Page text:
This FTC rule does not apply in certain circumstances. For instance, it doesn’t include sales made online or through the mail or telephone. It also doesn’t apply to sales at temporary locations that are under $130.

Read your notice of cancellation rights for more details. It pays to check your contract carefully. If you have signed a waiver of the right to cancel, there is a good chance that you cannot use the 3-day cooling-off period to break a contract.

5. Read the Fine Print

Is there a “mistake of fact” in the contract? For instance, did one or both parties misunderstand essential terms of the contract to mean one thing when the other party meant another? If so, you may be able to void a contract. For example, if the contract identifies a vehicle with an odometer reading of 8,500 miles when in fact the number should have been 85,000 miles, you can argue that this mistake of fact voids the agreement.

Or, was there a “mistake of law” in which someone misinterprets the law and thus signed the contract based on that mistaken interpretation? Unlike a mistake of fact, a mistake of law is not easy to prove, as it can be difficult to show that an innocent person was misled. A mistake of law only becomes a valid reason to void a contract when someone:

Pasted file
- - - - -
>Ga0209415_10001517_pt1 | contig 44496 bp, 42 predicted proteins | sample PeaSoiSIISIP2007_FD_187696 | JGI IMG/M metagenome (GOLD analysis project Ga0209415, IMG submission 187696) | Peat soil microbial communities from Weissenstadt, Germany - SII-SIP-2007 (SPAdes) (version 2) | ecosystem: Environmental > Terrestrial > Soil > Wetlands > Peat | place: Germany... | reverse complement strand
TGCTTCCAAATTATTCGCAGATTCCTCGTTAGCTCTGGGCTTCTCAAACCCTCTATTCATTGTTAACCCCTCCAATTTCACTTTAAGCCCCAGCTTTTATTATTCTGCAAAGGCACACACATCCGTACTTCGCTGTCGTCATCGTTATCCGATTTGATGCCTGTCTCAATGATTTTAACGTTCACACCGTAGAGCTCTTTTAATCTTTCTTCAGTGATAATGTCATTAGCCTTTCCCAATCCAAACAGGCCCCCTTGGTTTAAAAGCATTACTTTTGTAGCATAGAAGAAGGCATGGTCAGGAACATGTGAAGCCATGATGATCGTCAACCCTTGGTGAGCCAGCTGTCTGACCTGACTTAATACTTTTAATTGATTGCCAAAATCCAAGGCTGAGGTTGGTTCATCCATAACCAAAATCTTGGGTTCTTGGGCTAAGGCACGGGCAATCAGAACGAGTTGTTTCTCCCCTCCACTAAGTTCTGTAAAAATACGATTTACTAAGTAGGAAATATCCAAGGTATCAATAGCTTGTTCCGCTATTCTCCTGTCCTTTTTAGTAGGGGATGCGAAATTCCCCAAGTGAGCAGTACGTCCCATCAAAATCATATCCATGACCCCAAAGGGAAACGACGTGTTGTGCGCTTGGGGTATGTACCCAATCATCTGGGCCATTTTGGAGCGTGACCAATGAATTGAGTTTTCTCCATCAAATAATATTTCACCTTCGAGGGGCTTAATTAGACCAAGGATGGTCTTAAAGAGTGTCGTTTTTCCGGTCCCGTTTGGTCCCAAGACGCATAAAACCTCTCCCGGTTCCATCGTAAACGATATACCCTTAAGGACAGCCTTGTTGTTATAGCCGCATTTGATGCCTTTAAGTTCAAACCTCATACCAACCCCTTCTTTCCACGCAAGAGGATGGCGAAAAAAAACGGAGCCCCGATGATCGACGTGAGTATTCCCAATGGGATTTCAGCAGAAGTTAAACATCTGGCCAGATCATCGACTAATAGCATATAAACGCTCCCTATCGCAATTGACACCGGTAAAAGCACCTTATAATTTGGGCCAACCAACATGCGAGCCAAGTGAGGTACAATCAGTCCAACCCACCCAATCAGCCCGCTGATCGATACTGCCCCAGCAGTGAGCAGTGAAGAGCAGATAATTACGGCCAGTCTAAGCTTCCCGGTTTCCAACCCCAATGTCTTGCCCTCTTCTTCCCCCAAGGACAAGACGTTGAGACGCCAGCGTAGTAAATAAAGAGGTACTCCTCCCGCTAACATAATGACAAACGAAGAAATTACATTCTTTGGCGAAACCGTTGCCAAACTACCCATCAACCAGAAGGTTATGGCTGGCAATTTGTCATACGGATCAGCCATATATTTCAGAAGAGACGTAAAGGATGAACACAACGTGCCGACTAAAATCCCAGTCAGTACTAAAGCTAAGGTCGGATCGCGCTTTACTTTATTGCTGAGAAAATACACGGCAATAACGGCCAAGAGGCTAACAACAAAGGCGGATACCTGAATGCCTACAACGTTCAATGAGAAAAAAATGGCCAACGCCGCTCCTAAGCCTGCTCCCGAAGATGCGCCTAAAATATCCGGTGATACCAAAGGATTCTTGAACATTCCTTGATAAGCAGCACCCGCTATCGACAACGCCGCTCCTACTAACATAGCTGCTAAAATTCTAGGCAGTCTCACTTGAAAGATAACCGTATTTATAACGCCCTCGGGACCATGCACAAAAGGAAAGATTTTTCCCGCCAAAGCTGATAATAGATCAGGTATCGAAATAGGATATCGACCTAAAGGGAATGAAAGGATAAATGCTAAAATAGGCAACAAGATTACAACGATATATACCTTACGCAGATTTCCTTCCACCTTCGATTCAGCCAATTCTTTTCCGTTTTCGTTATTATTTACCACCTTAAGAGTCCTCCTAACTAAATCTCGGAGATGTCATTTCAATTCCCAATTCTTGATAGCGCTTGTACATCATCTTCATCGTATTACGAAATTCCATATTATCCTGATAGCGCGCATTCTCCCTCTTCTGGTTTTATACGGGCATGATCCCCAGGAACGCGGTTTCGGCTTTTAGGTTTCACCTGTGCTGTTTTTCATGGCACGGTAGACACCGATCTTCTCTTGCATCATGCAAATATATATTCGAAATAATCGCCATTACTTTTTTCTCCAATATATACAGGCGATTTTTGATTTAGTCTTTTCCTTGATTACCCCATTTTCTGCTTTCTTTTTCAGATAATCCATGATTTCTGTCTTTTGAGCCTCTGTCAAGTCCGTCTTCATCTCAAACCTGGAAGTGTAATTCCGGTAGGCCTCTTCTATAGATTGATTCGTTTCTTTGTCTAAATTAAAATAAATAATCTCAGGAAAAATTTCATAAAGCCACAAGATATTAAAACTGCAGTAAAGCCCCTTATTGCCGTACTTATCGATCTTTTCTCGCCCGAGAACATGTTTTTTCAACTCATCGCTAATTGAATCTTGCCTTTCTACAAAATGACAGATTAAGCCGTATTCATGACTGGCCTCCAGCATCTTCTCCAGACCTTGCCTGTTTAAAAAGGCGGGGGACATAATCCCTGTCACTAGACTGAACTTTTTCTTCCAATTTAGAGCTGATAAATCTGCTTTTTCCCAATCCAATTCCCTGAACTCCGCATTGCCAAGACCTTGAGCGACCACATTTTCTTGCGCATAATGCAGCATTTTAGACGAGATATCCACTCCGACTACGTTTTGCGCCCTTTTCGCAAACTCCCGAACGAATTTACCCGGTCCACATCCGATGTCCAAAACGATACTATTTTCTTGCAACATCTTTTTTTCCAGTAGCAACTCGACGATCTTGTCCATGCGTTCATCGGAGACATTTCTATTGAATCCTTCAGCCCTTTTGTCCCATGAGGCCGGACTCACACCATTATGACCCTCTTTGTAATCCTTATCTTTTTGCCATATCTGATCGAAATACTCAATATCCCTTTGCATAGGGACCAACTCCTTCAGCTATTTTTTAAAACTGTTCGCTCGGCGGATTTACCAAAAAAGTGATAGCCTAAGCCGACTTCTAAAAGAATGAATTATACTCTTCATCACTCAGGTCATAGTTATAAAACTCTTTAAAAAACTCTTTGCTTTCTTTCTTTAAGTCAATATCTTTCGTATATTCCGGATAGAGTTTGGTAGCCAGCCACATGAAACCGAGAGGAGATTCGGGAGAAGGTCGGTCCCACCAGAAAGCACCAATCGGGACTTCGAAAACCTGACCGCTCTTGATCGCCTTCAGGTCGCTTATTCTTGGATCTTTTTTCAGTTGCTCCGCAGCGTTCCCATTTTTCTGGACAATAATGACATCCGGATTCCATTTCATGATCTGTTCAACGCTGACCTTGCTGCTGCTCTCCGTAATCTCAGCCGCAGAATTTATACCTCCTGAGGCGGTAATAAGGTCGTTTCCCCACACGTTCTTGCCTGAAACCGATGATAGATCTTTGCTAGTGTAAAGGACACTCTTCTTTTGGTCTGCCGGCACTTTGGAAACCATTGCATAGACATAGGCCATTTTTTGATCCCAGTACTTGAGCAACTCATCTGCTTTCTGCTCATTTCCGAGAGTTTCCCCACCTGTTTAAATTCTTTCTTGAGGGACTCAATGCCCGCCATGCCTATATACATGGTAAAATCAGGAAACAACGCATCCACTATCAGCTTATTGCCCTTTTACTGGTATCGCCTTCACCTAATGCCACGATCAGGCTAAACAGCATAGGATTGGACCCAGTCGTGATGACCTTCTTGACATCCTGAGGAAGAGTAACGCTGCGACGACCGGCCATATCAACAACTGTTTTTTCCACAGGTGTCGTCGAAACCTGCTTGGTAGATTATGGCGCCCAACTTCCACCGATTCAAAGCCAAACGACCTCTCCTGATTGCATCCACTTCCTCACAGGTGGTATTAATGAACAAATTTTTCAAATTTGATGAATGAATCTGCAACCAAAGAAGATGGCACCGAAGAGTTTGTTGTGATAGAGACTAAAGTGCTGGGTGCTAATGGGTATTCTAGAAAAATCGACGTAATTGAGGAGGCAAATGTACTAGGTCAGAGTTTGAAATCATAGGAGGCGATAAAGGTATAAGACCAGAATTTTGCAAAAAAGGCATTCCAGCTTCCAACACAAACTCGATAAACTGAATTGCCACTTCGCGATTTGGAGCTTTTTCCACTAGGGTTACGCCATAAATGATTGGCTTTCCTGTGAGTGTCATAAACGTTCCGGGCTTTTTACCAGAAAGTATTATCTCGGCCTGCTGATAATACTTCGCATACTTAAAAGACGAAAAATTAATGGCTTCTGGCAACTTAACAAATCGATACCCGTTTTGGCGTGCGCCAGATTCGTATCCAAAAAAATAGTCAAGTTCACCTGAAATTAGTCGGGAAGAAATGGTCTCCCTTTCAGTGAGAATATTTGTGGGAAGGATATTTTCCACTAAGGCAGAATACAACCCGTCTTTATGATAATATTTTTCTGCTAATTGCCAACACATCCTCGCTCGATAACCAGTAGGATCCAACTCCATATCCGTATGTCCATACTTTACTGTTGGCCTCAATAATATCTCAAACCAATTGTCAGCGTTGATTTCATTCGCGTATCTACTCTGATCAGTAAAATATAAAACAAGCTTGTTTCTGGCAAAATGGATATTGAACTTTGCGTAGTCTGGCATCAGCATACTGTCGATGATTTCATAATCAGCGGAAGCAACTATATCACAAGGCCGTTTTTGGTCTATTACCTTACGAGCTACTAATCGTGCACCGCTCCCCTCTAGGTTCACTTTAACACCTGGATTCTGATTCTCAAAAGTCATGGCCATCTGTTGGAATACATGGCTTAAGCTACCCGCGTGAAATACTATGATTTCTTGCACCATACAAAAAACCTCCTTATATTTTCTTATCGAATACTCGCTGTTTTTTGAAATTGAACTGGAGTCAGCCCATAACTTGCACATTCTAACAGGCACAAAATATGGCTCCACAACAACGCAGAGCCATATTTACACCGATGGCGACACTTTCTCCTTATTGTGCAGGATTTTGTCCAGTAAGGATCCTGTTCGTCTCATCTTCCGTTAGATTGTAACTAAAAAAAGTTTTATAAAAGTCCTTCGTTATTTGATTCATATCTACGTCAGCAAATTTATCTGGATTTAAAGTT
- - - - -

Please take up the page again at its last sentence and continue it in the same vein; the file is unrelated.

• Relies on a law to enter into a contract, that law is not publicly published, and is not easy to verify
  • Enters into a contract based on a law that is no longer valid
  • Enters into a contract based on a false impression of a law given by an official who was also mistaken
  • Enters into the contract due to a court decision

6. Mutually Void Contract

In some cases, both parties may agree that a contract is no longer favorable. If the contract is no longer being followed, or can’t be performed, parties may mutually consent to terminate the agreement. Contracts can be formally voided in writing.

7. Void a Contract Over a Breach

If one party materially “breaches the terms of the contract“, the other party may be able to break the contract. Breaching can mean, for example, that a person fails to deliver goods or services as promised, or fails to pay on time. A breach can also occur through violation of non-disclosure agreements and violation of non-compete agreements.

Get a Free Legal Evaluation to Help You Get Out of a Contract

Contracts can be complicated, and the process of how to void a contract will depend on the terms and circumstances of the agreement, your age, mental capacity when you signed the agreement, and more. If you have questions about the validity of your contract or want to know if it can be voided, contact an experienced attorney for a free legal review.


This article contains general legal information but does not constitute professional legal advice for your particular situation. The Law Dictionary is not a law firm, and this page does not create an attorney-client or legal adviser relationship. If you have specific questions, please consult a qualified attorney licensed in your jurisdiction.